However, in many businesses, the chore of developing leadership competencies is left to human resource managers. In fact, working in a global environment requires a different skill mix. J. Stewart Black, Allen Morrison, and Hal Gregersen, authors of  Global Explorers, argue that every global leader has a set of global characteristics regardless of his or her country or industry. The four key areas include inquisitiveness, perspective, character, and savvy. Business savvy becomes the word of the day because one must be able to think globally and adjust activities on the local level, as well as satisfying customers at all levels.

Leaders must be visionary so that they provide the organization a vision of what the organization wants to transform itself into in spite of the current situation. Leaders must push the decision making down to the lowest levels and empower employees to perform. Leaders must have integrity and lead by example. Leaders must have a global perspective in understanding that the world is interconnected. 

Leaders must be strategic so that they will look beyond today’s struggles to anticipate threats and seize opportunities. Leaders must know how to inspire and motivate workers to perform. Leaders must value diversity and maximize the most out of their talents. In fact, these competencies promote the necessity for leaders to learn how to work effectively with people who have different languages, customs, and social values. Leaders must make people accountable but share the rewards of the organization’s success. Leaders must learn how to listen and respect their employees so that they can maintain trust throughout the organization.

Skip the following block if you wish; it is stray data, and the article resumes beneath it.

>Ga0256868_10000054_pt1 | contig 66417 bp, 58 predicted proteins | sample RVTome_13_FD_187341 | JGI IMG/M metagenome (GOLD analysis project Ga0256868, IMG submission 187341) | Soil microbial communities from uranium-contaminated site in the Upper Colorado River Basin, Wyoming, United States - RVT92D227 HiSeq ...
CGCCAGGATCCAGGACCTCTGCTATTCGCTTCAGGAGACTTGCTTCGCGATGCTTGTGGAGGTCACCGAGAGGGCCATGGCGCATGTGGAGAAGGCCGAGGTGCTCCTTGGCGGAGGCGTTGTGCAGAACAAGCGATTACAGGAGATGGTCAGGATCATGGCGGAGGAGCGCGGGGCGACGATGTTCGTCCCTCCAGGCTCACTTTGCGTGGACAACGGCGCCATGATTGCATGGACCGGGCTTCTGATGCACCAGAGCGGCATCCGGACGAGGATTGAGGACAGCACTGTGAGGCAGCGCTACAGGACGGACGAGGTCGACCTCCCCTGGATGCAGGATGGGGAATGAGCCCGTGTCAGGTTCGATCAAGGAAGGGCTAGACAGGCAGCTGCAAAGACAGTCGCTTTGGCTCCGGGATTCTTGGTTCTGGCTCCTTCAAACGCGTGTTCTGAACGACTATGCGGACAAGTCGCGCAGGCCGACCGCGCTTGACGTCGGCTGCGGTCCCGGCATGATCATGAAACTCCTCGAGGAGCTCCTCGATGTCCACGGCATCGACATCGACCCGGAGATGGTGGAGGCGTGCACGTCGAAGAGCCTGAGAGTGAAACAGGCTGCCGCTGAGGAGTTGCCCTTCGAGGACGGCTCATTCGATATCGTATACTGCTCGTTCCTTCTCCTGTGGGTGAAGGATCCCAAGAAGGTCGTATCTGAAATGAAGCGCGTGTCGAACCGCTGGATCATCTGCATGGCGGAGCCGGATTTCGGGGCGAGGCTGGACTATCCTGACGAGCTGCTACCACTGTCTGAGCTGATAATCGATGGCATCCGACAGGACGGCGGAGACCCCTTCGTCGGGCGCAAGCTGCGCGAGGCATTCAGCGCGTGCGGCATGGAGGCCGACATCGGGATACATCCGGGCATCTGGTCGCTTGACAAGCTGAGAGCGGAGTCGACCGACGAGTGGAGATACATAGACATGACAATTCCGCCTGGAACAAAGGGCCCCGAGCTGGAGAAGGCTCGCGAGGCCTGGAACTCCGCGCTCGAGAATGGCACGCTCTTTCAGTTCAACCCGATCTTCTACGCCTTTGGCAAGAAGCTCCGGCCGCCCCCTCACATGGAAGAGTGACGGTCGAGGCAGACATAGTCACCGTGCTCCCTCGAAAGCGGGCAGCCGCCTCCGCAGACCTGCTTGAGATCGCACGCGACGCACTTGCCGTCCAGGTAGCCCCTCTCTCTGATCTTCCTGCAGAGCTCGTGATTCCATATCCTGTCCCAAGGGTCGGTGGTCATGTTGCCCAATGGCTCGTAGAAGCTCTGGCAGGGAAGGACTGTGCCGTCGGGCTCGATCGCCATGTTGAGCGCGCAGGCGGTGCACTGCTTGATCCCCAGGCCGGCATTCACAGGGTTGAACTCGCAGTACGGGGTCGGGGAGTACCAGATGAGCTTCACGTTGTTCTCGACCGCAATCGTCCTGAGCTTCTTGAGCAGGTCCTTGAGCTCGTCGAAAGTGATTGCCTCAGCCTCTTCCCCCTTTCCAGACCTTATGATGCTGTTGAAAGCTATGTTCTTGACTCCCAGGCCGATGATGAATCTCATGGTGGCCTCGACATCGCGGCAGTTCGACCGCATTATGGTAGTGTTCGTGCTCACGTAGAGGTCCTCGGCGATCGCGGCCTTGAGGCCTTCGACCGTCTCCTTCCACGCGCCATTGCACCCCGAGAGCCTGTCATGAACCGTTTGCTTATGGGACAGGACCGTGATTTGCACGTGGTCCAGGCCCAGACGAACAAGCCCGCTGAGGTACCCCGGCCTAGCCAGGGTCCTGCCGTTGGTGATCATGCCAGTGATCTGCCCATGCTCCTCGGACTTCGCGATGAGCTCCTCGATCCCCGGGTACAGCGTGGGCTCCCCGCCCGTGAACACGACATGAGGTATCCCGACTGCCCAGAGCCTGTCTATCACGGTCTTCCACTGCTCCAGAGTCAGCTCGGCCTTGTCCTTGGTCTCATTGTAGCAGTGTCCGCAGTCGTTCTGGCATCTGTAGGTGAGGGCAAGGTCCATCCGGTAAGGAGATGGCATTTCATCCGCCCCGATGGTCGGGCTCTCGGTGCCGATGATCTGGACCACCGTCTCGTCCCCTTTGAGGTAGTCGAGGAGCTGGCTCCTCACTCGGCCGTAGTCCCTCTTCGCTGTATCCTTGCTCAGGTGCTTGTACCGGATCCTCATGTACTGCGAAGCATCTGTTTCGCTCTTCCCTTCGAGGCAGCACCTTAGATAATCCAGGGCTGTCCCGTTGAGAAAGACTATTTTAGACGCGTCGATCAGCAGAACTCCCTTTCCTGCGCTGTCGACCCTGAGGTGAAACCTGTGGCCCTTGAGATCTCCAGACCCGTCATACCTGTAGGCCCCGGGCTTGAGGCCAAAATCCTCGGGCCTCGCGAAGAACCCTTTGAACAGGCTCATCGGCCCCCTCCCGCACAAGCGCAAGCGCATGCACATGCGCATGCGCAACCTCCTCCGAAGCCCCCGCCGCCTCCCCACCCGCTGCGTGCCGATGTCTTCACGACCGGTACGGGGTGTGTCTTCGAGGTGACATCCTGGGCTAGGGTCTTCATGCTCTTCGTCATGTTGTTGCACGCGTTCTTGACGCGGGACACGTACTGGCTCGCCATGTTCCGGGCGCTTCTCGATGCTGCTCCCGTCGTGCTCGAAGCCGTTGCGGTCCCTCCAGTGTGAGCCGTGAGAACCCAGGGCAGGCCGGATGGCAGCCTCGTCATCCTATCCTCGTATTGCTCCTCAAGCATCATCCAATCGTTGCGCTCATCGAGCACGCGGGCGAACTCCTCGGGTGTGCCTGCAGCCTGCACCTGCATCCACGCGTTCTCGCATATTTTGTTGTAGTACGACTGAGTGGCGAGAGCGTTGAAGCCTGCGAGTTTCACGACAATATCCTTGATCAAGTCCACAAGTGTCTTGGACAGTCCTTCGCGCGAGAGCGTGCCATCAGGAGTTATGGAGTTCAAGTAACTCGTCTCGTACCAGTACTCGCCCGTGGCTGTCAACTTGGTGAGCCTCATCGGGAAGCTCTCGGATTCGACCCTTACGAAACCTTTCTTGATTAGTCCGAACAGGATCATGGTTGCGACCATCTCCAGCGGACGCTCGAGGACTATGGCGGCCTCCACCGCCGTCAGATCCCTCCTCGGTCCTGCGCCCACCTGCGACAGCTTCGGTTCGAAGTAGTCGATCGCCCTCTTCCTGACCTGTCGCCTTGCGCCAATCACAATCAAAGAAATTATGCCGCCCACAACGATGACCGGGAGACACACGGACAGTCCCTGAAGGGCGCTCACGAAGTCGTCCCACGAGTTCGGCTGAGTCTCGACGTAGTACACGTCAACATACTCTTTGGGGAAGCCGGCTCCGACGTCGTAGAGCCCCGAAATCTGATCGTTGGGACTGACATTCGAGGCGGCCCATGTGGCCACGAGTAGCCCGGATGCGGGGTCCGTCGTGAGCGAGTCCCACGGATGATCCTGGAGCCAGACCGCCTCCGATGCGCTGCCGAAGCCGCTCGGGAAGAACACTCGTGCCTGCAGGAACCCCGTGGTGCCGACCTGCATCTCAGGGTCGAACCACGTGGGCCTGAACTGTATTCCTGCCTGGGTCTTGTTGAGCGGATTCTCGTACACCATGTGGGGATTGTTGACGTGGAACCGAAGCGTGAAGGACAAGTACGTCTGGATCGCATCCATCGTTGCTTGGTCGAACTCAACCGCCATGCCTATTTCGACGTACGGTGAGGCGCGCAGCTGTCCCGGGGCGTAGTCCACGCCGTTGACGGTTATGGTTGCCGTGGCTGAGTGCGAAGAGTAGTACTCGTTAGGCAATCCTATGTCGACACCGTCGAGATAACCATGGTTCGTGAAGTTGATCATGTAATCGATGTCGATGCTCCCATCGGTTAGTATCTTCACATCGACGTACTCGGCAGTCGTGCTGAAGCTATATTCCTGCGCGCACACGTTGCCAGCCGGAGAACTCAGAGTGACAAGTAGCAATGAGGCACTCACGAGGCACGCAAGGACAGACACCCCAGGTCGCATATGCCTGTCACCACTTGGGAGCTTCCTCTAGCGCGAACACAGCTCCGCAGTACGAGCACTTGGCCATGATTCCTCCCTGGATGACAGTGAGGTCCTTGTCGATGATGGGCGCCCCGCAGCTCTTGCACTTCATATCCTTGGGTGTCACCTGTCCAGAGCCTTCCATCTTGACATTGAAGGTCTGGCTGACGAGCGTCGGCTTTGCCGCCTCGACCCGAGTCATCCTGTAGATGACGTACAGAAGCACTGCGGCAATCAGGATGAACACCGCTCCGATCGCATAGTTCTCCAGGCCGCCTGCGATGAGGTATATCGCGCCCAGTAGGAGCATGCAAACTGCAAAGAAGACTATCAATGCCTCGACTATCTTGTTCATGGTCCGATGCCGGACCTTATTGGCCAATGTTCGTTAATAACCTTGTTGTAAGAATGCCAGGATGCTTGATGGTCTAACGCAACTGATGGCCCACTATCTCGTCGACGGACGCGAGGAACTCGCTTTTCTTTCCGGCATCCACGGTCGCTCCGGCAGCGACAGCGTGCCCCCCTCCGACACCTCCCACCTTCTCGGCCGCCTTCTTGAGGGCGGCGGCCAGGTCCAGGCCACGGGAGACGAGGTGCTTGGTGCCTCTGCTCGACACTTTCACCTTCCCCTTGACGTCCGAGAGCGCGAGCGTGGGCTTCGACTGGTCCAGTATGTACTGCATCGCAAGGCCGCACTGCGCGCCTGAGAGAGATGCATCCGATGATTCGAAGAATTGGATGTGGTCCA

In summary, the coronavirus is not leaving our planet any time soon. Societies across the globe will need to make adjustments to the new normal. Therefore, organizations cannot continue to stumble through this global environment. In fact, desperate times should demand immediate actions. With millions of unemployed and outsourcing of high paying jobs abroad, these market trends should get more of anybody’s attention. 

Organizations that want to sustain success in the future can no longer continue in the same mode of operations. This article demonstrated the critical need to select the right kind of leadership in a volatile world. Success will largely depend on their ability to manage their resources, seize strategic opportunities, and inspire their workforce toward greater performance. Let us pray that it is not too late.